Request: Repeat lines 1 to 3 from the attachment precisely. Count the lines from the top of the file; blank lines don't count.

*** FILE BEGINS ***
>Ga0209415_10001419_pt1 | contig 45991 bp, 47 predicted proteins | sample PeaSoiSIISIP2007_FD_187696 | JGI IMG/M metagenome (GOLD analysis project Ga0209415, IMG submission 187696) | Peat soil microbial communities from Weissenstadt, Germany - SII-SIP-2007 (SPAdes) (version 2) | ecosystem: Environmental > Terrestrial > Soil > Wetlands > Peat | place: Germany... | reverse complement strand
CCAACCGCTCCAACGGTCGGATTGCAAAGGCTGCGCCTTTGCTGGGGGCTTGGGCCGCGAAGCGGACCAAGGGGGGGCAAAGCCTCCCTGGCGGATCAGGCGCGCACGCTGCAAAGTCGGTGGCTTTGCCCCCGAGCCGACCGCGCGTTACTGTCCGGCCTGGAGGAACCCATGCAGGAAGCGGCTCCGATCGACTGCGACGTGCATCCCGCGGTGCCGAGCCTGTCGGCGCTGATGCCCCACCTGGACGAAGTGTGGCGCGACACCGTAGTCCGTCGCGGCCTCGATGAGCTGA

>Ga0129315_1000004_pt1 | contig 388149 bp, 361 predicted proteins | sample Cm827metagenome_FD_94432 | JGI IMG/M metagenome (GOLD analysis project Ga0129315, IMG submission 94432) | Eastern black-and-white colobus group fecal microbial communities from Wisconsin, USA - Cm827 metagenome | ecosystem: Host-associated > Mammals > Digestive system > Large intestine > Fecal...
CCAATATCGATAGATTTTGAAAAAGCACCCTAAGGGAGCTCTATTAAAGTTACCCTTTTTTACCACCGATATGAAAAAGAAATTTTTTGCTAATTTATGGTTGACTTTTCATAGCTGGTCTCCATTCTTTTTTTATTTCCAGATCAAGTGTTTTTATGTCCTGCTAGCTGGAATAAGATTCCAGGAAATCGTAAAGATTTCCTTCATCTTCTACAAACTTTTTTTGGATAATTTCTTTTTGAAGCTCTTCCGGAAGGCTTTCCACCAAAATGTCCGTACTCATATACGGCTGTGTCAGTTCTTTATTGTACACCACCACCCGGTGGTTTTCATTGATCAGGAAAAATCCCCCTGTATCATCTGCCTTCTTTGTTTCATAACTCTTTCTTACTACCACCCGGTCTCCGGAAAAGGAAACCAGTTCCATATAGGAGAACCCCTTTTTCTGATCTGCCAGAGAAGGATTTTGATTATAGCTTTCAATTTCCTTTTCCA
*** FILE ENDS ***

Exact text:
>Ga0209415_10001419_pt1 | contig 45991 bp, 47 predicted proteins | sample PeaSoiSIISIP2007_FD_187696 | JGI IMG/M metagenome (GOLD analysis project Ga0209415, IMG submission 187696) | Peat soil microbial communities from Weissenstadt, Germany - SII-SIP-2007 (SPAdes) (version 2) | ecosystem: Environmental > Terrestrial > Soil > Wetlands > Peat | place: Germany... | reverse complement strand
CCAACCGCTCCAACGGTCGGATTGCAAAGGCTGCGCCTTTGCTGGGGGCTTGGGCCGCGAAGCGGACCAAGGGGGGGCAAAGCCTCCCTGGCGGATCAGGCGCGCACGCTGCAAAGTCGGTGGCTTTGCCCCCGAGCCGACCGCGCGTTACTGTCCGGCCTGGAGGAACCCATGCAGGAAGCGGCTCCGATCGACTGCGACGTGCATCCCGCGGTGCCGAGCCTGTCGGCGCTGATGCCCCACCTGGACGAAGTGTGGCGCGACACCGTAGTCCGTCGCGGCCTCGATGAGCTGA

>Ga0129315_1000004_pt1 | contig 388149 bp, 361 predicted proteins | sample Cm827metagenome_FD_94432 | JGI IMG/M metagenome (GOLD analysis project Ga0129315, IMG submission 94432) | Eastern black-and-white colobus group fecal microbial communities from Wisconsin, USA - Cm827 metagenome | ecosystem: Host-associated > Mammals > Digestive system > Large intestine > Fecal...